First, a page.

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timelines:bi19_1836

1836:

January:

On the 17th, the Corn Laws were finally abolished amid much jubilation among the working classes. The gradual shift from protectionism to complete free trade was almost complete for Britain as it also encouraged other nations to follow its example. Lord Melbourne was supremely confident that the election in June would secure the Liberal Government another term. To that end, Melbourne began to prepare further legislation on the slight extension of the franchise after the election was finished. He was counting his chickens before they hatched however…

March:

With the first term of Harrison as President nearly coming to an end, many began to point out that he hadn’t actually made great changes in policy, merely making business as usual. With the National Party gaining support in the Western States and many people were growing tired of Democratic-Republican rule which had just been one of many ups and downs. Harrison decided that a new focus was needed on bringing the country together in support of the Democratic-Republican Party.

On the 30th March, in a speech to Congress, Harrison revealed his ‘Coast to Coast’ plan of a United States the stretched from the Atlantic to the Pacific Ocean. Harrison distinctly outlined the process of opening up Native Land by any means necessary in order to bring the North American Continent under the sway of the nation. To this extent, Harrison also made a special distinction for the Oregon Territory, making it explicit that the US would consider the land belonging to it once enough settlers had reached it.

Upon hearing this, the British Government in Canada decided to take a firm line. It had compromised upon the border issue; it would not compromise on this. The Oregon Territory already had interests within British businesses and several outposts had already been built by enterprisers. The clash between Britain and the US regarding the Oregon Territory had taken on a new and dangerous route.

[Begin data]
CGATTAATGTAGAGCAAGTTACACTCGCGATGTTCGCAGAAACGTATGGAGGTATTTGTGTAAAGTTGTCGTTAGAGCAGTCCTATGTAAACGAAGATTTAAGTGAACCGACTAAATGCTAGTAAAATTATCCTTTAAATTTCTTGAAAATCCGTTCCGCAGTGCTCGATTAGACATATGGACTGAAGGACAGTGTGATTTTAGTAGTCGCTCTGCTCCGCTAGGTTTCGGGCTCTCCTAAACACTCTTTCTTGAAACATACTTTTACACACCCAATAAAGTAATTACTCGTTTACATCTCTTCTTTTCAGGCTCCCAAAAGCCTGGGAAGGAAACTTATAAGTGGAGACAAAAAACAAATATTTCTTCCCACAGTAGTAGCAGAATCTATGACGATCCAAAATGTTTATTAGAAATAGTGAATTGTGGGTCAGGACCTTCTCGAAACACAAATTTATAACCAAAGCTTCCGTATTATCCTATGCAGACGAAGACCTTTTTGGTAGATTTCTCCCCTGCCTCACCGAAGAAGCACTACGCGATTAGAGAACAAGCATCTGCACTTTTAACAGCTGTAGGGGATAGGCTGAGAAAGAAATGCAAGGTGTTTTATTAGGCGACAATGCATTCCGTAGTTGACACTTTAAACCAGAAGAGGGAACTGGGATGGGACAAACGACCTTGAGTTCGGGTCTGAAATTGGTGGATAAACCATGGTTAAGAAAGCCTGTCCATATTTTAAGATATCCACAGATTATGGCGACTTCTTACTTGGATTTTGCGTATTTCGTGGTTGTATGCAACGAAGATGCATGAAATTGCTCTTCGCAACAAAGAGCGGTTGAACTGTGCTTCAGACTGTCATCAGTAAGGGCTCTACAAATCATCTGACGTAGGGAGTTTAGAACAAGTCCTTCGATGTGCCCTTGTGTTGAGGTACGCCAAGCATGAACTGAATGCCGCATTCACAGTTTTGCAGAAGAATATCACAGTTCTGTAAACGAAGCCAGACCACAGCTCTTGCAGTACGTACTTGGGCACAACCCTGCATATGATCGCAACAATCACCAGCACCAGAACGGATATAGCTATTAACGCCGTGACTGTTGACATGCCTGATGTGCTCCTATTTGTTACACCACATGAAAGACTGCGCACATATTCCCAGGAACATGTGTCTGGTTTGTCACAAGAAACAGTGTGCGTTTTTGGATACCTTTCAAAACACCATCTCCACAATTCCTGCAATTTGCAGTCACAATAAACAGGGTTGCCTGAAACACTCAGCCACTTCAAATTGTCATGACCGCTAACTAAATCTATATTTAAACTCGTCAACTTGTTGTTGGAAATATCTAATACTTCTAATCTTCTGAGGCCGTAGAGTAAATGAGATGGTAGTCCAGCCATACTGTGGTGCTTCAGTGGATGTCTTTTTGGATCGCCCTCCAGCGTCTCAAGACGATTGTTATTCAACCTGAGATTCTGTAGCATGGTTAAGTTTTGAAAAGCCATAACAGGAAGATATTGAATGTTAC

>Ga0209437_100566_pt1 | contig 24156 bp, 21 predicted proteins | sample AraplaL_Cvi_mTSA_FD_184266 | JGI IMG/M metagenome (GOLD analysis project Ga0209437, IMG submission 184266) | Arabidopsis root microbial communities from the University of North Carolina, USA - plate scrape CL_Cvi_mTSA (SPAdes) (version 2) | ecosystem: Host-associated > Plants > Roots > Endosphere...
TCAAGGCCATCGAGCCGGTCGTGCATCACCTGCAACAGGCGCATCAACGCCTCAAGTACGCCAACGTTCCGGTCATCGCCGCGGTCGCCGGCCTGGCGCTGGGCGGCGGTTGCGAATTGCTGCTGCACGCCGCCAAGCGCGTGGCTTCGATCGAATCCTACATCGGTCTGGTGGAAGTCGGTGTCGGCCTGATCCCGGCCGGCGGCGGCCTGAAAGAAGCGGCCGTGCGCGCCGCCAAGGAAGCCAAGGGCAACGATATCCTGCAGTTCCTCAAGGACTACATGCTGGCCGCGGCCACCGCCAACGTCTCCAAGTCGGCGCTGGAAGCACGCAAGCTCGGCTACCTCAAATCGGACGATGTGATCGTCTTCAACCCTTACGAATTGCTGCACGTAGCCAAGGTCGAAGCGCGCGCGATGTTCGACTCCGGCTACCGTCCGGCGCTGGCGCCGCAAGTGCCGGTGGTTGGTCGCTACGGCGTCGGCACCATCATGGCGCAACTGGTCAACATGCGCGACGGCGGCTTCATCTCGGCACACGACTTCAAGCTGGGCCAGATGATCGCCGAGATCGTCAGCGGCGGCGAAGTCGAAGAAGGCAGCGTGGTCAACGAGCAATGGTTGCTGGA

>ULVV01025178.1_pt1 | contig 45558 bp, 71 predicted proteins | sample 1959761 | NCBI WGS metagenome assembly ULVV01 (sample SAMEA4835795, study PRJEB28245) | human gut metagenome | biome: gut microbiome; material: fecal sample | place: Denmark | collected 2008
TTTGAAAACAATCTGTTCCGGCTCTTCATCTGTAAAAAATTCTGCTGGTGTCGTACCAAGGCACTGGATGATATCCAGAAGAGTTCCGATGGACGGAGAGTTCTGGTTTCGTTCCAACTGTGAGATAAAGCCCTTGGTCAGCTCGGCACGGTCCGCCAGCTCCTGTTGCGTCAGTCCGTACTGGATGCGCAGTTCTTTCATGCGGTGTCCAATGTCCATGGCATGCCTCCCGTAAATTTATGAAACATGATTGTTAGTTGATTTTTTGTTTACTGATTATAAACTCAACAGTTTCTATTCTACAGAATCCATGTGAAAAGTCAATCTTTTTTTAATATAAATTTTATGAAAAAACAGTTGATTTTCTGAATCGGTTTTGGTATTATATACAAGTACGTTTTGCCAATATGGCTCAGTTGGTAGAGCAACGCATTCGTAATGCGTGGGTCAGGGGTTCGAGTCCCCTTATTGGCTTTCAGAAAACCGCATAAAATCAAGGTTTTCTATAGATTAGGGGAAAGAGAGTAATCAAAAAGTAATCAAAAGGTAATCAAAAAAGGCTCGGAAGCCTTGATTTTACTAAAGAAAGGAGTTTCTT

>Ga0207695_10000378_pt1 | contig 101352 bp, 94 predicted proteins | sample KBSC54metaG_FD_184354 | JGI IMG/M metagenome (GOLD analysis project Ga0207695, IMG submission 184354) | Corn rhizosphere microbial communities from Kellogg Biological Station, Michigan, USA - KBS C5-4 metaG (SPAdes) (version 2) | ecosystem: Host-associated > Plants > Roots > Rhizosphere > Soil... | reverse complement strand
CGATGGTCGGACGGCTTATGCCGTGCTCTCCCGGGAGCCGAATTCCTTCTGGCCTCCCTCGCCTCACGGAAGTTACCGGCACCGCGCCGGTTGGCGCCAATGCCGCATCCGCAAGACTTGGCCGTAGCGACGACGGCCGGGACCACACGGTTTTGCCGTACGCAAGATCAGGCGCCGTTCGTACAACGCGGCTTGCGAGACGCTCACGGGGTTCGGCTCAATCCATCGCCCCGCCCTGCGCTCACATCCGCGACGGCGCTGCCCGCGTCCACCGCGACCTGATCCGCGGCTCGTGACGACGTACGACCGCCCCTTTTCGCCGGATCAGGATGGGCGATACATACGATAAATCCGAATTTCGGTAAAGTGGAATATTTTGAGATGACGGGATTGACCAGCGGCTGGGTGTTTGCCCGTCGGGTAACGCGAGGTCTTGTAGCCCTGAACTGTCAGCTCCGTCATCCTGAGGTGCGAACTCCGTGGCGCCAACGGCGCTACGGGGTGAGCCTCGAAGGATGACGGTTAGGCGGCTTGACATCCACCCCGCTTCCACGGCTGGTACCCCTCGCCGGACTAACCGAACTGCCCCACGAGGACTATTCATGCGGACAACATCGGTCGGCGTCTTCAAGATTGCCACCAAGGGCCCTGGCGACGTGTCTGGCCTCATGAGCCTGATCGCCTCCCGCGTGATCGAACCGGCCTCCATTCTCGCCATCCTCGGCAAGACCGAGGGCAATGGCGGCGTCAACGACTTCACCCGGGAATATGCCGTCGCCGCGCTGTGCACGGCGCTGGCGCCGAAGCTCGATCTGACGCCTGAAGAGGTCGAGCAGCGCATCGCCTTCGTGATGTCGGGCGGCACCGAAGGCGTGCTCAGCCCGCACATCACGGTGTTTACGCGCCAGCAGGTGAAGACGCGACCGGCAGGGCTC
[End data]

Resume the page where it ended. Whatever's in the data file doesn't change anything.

June:

As Lord Melbourne called for the General Election, he was very confident; believing the various reforms and measures the Liberal Government had brought in would have been enough to secure victory, Melbourne had already started to consider what new measures to bring in. These ideas were premature as when the results did come in, they showed the Conservatives had managed to win by a slim majority and Robert Peel was now the new Prime Minister of Britain.

The reforms of the electoral system, which Melbourne believed was the Liberal’s greatest strength, had turned out instead to be their greatest weakness. Although the reforms had been popular amongst the Middle and Lower classes, the richer elements of society, those who still held the majority of the vote, had been appalled by them. Those elements had drummed up support for the Conservatives amongst those who rented property from them and the more Nationalist elements, pointing out apparent Liberal weakness on key foreign issues. This had been enough to sway the tight vote over to the Conservatives, much to the dismay of the Liberal Party and their supporters.

To avoid widespread protests against the Conservatives, Peel made it known among the populace that the Conservatives were willing to listen to people regarding voting reform. He never stated whether he’d actually do anything upon hearing what people had to say but the promise was enough to sway public opinion away from open defiance of the Government. Peel therefore concentrated on other issues, the two major ones being reforming the Bow Street Runners into an organisation specifically to tackle every sort of crime and the rising tensions between the US and the Spanish Federacion.

November:

The election in America once again saw a Democratic-Republican Party victory as Harrison continued on as President. The election gained notice however as the National Party finally gained enough votes to make a splash in the Eastern States. The National Party, with its ideals of a fair deal for the common man, a more conciliatory approach to foreign affairs and emphasis on modernisation had attracted many noticeable people to its banner, including the prominent Kentuckian Lawyer, Abraham Lincoln.

The Oregon issue also affected the election as many saw the Democratic-Republican Party as being too belligerent on the issue while others saw it as a necessary stance to preserve American prestige in the face of British aggression. The Oregon issue would grow to plague relations between Britain and the US and would only add to the pressures building up on the American Continent.

timelines/bi19_1836.txt · Last modified: 2008/09/03 13:07 by Jasen777